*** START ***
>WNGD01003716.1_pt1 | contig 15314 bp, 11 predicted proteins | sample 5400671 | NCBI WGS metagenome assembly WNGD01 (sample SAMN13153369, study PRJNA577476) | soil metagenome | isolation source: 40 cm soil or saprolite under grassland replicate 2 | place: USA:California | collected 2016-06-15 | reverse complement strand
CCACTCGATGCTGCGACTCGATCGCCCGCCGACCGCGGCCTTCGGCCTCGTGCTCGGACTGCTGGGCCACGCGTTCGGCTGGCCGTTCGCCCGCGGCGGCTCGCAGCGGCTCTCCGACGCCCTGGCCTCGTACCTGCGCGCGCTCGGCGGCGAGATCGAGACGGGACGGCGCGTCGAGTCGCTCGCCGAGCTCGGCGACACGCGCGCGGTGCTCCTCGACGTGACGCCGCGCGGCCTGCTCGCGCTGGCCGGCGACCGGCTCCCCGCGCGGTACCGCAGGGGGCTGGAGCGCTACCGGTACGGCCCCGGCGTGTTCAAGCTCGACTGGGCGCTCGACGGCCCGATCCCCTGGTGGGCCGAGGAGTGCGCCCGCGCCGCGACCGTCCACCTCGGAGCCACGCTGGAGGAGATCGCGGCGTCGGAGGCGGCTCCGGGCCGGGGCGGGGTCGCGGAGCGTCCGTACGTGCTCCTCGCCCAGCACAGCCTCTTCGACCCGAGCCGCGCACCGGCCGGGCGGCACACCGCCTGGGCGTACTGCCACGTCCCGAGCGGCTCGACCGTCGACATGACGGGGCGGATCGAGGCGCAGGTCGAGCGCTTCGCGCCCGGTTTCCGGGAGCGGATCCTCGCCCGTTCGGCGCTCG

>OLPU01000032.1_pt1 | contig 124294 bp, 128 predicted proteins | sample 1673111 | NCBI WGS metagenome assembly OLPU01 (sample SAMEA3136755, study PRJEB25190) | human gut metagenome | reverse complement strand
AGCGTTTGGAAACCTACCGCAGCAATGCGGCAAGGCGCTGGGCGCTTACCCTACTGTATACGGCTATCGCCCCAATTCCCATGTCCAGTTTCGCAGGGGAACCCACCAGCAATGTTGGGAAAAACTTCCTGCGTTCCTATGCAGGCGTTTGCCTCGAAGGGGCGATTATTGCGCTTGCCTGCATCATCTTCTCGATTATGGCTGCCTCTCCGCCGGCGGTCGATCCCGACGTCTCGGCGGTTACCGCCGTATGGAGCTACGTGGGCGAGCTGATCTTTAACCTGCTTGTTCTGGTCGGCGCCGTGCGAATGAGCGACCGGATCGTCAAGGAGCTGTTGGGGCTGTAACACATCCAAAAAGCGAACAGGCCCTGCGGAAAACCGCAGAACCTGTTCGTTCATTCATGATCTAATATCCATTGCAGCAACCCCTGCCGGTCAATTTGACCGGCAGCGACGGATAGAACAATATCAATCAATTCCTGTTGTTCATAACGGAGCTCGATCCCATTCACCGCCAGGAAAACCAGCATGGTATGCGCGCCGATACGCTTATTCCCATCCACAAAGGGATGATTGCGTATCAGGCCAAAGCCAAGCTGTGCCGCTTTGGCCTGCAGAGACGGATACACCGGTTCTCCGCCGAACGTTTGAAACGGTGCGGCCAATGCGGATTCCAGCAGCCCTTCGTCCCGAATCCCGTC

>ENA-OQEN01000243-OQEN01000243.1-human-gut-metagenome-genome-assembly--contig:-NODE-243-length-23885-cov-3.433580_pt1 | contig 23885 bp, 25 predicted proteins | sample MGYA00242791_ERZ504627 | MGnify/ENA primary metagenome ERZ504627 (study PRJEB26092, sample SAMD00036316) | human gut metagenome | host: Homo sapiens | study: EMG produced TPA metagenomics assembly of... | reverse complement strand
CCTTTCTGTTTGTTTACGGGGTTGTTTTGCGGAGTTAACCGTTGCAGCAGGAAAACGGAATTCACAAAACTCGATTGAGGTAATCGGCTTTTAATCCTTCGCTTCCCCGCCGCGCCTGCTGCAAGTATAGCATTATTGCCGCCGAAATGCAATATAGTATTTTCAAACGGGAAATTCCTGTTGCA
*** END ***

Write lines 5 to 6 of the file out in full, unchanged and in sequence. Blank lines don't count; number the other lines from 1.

>ENA-OQEN01000243-OQEN01000243.1-human-gut-metagenome-genome-assembly--contig:-NODE-243-length-23885-cov-3.433580_pt1 | contig 23885 bp, 25 predicted proteins | sample MGYA00242791_ERZ504627 | MGnify/ENA primary metagenome ERZ504627 (study PRJEB26092, sample SAMD00036316) | human gut metagenome | host: Homo sapiens | study: EMG produced TPA metagenomics assembly of... | reverse complement strand
CCTTTCTGTTTGTTTACGGGGTTGTTTTGCGGAGTTAACCGTTGCAGCAGGAAAACGGAATTCACAAAACTCGATTGAGGTAATCGGCTTTTAATCCTTCGCTTCCCCGCCGCGCCTGCTGCAAGTATAGCATTATTGCCGCCGAAATGCAATATAGTATTTTCAAACGGGAAATTCCTGTTGCA